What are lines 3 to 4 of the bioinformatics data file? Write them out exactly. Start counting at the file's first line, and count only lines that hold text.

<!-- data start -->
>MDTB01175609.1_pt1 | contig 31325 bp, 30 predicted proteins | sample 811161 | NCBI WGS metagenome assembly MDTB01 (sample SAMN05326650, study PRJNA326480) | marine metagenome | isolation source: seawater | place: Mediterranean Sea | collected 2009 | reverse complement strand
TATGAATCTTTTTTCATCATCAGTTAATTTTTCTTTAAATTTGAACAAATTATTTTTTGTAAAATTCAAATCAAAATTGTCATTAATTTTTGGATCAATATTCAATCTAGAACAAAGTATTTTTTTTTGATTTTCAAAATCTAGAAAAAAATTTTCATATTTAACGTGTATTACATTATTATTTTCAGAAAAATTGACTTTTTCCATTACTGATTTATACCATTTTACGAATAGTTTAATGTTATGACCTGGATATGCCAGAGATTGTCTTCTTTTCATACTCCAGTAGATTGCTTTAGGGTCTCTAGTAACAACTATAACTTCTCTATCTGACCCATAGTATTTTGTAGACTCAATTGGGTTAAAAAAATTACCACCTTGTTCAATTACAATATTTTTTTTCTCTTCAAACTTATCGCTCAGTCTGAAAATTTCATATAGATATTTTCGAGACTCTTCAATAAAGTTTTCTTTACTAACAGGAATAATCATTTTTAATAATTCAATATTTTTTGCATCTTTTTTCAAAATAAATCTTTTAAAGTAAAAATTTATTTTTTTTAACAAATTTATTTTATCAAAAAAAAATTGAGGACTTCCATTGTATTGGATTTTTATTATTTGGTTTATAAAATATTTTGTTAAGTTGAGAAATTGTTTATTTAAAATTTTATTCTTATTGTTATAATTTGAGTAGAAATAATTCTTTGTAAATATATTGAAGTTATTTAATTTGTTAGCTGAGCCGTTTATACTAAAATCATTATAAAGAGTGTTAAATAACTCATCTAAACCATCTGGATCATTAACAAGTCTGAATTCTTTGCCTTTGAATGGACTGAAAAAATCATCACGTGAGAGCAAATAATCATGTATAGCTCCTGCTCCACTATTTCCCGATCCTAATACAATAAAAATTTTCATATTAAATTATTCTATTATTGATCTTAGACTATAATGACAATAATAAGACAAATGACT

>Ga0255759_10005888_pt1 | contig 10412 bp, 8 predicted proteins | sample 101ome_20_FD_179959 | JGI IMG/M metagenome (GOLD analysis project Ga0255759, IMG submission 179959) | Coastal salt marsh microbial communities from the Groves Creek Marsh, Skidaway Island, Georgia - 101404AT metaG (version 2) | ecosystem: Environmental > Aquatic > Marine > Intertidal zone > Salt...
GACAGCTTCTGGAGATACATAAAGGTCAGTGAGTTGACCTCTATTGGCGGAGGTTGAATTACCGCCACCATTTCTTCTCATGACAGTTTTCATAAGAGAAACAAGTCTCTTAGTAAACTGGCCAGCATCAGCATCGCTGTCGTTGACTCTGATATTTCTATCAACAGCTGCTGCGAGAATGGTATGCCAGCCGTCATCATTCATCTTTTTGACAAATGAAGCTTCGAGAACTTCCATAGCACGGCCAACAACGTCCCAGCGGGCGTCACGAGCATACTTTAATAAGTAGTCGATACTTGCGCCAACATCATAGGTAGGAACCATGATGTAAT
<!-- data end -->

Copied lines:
>Ga0255759_10005888_pt1 | contig 10412 bp, 8 predicted proteins | sample 101ome_20_FD_179959 | JGI IMG/M metagenome (GOLD analysis project Ga0255759, IMG submission 179959) | Coastal salt marsh microbial communities from the Groves Creek Marsh, Skidaway Island, Georgia - 101404AT metaG (version 2) | ecosystem: Environmental > Aquatic > Marine > Intertidal zone > Salt...
GACAGCTTCTGGAGATACATAAAGGTCAGTGAGTTGACCTCTATTGGCGGAGGTTGAATTACCGCCACCATTTCTTCTCATGACAGTTTTCATAAGAGAAACAAGTCTCTTAGTAAACTGGCCAGCATCAGCATCGCTGTCGTTGACTCTGATATTTCTATCAACAGCTGCTGCGAGAATGGTATGCCAGCCGTCATCATTCATCTTTTTGACAAATGAAGCTTCGAGAACTTCCATAGCACGGCCAACAACGTCCCAGCGGGCGTCACGAGCATACTTTAATAAGTAGTCGATACTTGCGCCAACATCATAGGTAGGAACCATGATGTAAT